With Evernote's business on the rocks, a lot of people are waking up to the fact that commercial, proprietary cloud systems work great (easy, well-supported) but fail badly (lock-in, sudden bankruptcy, loss of years' worth of important data). Read the rest

EFF and McSweeney's collaborated on a publication: "The End of Trust"

The End of Trust will be McSweeney's issue 54, the first-ever all-nonfiction issue of McSweeney's, with more than 30 contributions on "surveillance in the digital age." Read the rest

App for UK Conservative Party conference exposes all attendees' private info

The UK Conservative Party's annual conference is about to kick off in Birmingham, and the Tories have distributed an app ahead of time to all attendees: senior ministers, government officials, members of the press, party members, and others. Read the rest

Facebook: 50 million users’ personal information exposed in mega breach

Facebook says an attack on its network left the personal information of some 50 million users—perhaps you?—exposed to hackers. Who were the hackers, and what did they want? Facebook doesn't know, or won't say. But the company has confirmed that execs Mark Zuckerberg and Sheryl Sanders were among the users affected.

“We have a responsibility to protect your data, and if we can’t then we don’t deserve to serve you,” Zuckerberg said about Facebook's Cambridge Analytica scandal earlier this year.

Well. You heard the man. Read the rest

Google, Amazon, Twitter, other Big Tech to Congress: New California data privacy rules too tough

Executives from Google, Twitter, AT&T, Amazon, Apple, and other big tech companies told a U.S. Senate panel today they support updating federal law to protect data privacy, but they want Congress to block California's tough new privacy rules. Read the rest

Spectacle frames that reflect infrared light, blinding CCTV cameras

Eccentric spectacle-maker Scott Urban kickstarted his Reflectacles in 2016: ray-ban-style frames inset with highly retroreflective material that is visible from hundreds of meters and strobes under a flash, making for fantastic photos. Read the rest

Report: someone is already selling user data from defunct Canadian retailer's auctioned-off servers

When Vancouver tech retailer NCIX went bankrupt, it stopped paying its bills, including the bills for the storage where its servers were being kept; that led to the servers being auctioned off without being wiped first, containing sensitive data -- addresses, phone numbers, credit card numbers, passwords, etc -- for thousands of customers. Also on the servers: tax and payroll information for the company's employees. Read the rest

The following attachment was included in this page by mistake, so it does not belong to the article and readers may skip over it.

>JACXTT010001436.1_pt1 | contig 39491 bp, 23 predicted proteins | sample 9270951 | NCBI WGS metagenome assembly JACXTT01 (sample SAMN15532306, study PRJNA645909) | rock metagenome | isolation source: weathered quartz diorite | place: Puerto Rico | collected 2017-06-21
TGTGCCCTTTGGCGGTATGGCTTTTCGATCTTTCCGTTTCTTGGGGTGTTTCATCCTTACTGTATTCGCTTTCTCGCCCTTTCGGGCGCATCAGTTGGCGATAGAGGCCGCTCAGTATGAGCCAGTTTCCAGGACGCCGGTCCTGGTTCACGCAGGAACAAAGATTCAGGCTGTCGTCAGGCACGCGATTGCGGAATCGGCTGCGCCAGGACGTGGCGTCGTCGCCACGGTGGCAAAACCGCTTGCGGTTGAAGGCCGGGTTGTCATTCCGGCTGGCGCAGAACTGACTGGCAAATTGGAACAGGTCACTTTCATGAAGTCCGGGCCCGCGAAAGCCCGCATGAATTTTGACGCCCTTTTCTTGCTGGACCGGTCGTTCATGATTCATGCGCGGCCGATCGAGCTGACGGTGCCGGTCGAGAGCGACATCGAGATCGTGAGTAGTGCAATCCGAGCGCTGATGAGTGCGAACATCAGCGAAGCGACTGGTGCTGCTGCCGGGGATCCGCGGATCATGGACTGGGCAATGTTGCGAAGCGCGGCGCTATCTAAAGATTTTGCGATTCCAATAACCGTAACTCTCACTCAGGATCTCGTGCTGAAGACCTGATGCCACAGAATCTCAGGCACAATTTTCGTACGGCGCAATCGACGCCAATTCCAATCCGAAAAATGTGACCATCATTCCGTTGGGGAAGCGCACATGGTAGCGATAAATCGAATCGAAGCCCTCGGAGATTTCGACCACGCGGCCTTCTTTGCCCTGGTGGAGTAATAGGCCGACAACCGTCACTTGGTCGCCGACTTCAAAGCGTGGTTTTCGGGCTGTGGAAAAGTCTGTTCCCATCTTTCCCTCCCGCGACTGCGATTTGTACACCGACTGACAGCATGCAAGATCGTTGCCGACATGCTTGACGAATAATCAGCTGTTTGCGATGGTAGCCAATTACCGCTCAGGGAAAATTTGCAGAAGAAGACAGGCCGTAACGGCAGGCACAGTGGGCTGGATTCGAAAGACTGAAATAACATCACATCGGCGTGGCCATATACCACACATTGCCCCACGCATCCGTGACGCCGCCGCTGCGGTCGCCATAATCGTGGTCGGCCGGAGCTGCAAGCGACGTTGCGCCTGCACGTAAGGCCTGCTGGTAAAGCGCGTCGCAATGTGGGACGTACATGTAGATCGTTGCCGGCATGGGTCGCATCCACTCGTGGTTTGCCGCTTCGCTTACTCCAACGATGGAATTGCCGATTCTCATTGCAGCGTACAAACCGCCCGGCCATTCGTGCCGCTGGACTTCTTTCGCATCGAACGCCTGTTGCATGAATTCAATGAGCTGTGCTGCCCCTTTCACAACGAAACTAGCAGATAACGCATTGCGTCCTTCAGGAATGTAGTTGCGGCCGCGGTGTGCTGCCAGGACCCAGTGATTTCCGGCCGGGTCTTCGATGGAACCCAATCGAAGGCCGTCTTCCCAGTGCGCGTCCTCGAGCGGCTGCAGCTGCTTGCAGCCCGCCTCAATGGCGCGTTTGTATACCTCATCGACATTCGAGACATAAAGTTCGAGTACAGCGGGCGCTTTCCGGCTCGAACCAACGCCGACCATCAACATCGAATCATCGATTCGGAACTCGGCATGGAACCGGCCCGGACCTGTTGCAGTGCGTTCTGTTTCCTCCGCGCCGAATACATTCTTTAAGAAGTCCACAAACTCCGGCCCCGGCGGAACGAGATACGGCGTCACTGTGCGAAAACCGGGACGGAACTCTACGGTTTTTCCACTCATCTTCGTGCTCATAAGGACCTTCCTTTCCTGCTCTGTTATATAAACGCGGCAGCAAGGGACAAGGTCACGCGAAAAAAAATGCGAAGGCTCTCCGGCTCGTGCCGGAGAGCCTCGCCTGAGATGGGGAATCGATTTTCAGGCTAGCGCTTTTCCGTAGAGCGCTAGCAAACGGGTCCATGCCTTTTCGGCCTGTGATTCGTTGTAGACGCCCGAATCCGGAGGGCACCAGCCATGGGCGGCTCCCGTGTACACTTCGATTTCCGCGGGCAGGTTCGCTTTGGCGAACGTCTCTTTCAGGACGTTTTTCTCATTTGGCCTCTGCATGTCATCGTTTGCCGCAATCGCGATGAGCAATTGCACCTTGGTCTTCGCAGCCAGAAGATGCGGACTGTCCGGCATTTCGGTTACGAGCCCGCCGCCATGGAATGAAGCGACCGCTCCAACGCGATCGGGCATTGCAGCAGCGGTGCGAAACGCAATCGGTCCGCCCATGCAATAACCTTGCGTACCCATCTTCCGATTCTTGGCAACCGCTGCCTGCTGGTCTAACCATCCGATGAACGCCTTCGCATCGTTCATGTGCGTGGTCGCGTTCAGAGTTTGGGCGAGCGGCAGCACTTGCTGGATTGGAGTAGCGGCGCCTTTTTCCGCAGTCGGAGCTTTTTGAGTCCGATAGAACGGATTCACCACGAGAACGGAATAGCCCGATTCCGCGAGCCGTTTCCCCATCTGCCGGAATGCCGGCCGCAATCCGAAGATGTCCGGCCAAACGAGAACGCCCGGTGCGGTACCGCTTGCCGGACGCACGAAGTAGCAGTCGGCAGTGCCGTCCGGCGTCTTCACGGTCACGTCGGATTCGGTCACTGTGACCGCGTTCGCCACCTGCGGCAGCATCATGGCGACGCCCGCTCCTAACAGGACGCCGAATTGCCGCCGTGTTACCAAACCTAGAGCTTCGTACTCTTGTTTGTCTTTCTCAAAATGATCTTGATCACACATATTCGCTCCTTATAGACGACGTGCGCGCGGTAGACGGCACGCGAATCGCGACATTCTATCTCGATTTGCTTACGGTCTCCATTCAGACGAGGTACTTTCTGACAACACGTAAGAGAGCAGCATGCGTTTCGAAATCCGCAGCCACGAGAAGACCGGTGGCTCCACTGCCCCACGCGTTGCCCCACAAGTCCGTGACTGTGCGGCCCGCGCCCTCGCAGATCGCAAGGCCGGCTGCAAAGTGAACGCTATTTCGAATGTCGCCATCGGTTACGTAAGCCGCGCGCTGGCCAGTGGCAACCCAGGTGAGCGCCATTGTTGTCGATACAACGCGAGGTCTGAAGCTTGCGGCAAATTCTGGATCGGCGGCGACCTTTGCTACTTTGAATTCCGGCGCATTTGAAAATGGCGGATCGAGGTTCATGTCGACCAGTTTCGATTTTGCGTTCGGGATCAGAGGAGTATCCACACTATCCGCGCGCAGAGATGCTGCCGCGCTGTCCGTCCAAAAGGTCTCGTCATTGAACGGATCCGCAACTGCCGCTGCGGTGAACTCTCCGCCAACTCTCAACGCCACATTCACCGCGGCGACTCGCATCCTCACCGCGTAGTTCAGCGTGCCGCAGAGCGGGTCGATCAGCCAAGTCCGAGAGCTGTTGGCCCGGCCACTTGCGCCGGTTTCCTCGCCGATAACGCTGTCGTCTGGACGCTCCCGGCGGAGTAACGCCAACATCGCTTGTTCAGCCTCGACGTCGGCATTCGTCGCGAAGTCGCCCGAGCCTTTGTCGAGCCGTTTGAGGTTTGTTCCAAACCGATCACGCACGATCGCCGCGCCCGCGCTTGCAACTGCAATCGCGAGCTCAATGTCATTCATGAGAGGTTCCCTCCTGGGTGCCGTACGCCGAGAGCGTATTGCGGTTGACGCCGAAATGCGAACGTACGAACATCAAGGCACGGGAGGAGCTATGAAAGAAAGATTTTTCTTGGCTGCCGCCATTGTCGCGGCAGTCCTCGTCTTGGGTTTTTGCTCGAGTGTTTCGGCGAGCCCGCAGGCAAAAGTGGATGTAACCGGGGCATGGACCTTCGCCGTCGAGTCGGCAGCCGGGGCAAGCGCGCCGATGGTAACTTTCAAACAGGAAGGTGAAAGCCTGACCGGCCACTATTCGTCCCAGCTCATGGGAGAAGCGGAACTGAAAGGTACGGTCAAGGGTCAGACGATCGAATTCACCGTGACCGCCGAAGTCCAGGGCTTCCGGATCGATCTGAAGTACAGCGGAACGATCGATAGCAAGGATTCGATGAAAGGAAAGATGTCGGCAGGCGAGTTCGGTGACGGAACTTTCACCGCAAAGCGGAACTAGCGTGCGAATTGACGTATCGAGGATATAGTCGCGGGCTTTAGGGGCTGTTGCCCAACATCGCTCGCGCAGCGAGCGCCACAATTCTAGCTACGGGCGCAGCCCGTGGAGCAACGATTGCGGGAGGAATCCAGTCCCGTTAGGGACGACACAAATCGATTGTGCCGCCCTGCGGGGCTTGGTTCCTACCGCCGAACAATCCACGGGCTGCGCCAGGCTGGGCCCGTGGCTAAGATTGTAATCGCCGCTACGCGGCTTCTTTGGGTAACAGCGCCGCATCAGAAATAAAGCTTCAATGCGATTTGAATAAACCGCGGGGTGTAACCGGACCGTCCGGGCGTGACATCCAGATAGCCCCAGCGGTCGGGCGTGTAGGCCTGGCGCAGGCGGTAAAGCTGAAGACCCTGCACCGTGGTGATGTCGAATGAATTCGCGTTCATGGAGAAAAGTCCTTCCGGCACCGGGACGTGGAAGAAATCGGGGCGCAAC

Defunct Vancouver tech retailer's servers sold off, containing credit cards and other customer details

Jesse writes, "Vancouver tech retailer NCIX was driven into the ground last year (much to the morbid fascination of local techies). Now their fetid corpse is in the news again, after their SQL servers were sold for $1500 at auction without being wiped, containing the personal data – including credit card details – of thousands of customers." Read the rest

Edward Snowden on Malkia Cyril, a multigenerational black rights activist on the front lines of the surveillance wars

For its 25th anniversary, Wired Magazine asked numerous luminaries to pick a figure from the digital world to celebrate; Edward Snowden chose EFF Pioneer Award Winner Malkia Cyril, executive director of the Center for Media Justice and cofounder of the Media Action Grassroots Network, who is one of the leaders in teaching grassroots activists to resist government surveillance. Read the rest

Mozilla's Firefox & Apple's Safari browsers add anti-Facebook and Google privacy protections

Care about your data privacy? Here's a good reason to stop using the Google Chrome browser, and use Firefox or Safari instead on your desktop, laptop, and mobile devices. Read the rest

EU's top court rules against the UK mass surveillance revealed by Edward Snowden

The European Court of Human Rights has ruled that the UK spy agency GCHQ acted illegally when it engaged in mass-scale domestic surveillance of every Briton's electronic communications, a programme that was revealed by documents supplied to journalists by the whistleblower Edward Snowden. Read the rest